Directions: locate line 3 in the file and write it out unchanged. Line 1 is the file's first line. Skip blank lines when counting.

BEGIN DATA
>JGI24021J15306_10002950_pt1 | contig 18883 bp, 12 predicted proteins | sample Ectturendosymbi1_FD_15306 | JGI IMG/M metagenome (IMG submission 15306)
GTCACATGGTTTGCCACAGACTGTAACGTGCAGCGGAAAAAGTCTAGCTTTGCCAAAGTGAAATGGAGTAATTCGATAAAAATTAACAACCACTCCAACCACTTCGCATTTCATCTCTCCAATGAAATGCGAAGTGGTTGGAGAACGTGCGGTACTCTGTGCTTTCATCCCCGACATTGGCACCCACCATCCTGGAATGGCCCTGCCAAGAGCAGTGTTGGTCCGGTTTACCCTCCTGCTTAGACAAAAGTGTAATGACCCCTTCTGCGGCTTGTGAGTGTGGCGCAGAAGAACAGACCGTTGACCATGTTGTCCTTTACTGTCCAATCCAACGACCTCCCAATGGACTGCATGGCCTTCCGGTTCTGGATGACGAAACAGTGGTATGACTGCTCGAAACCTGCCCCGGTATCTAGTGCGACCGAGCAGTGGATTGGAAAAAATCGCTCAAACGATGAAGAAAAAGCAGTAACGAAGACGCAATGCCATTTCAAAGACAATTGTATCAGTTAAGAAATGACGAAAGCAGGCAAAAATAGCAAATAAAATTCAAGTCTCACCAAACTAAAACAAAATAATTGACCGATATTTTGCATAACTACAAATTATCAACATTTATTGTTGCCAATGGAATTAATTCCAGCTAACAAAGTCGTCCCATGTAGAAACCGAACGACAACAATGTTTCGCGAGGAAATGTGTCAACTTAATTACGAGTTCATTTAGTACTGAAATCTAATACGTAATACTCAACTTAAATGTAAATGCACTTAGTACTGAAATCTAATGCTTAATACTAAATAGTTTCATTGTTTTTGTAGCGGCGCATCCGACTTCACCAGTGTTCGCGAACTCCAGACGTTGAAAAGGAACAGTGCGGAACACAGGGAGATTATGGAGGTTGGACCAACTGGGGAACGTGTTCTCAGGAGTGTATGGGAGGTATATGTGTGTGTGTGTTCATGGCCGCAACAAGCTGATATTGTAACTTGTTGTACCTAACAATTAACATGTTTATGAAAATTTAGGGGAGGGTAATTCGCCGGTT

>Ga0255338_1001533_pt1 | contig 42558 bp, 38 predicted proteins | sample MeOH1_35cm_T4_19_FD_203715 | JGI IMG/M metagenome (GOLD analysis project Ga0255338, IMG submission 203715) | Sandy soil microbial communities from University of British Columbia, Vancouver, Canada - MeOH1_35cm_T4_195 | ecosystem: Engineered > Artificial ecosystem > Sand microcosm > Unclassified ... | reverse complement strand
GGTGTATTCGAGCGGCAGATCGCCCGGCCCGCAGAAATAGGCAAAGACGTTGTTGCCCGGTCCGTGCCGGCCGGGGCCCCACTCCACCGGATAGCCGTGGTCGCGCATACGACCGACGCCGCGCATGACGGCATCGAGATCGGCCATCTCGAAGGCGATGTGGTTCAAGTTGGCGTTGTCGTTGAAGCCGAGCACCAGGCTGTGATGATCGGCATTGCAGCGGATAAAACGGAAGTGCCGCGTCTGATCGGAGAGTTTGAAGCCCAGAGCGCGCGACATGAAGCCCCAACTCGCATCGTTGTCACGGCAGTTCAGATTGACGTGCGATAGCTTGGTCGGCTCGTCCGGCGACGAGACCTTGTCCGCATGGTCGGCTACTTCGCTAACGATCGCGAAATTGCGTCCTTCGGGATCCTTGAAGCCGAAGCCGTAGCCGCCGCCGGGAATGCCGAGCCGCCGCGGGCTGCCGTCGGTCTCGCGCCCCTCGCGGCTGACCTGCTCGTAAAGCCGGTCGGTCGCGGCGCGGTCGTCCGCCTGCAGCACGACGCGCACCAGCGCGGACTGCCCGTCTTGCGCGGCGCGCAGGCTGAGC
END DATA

>Ga0255338_1001533_pt1 | contig 42558 bp, 38 predicted proteins | sample MeOH1_35cm_T4_19_FD_203715 | JGI IMG/M metagenome (GOLD analysis project Ga0255338, IMG submission 203715) | Sandy soil microbial communities from University of British Columbia, Vancouver, Canada - MeOH1_35cm_T4_195 | ecosystem: Engineered > Artificial ecosystem > Sand microcosm > Unclassified ... | reverse complement strand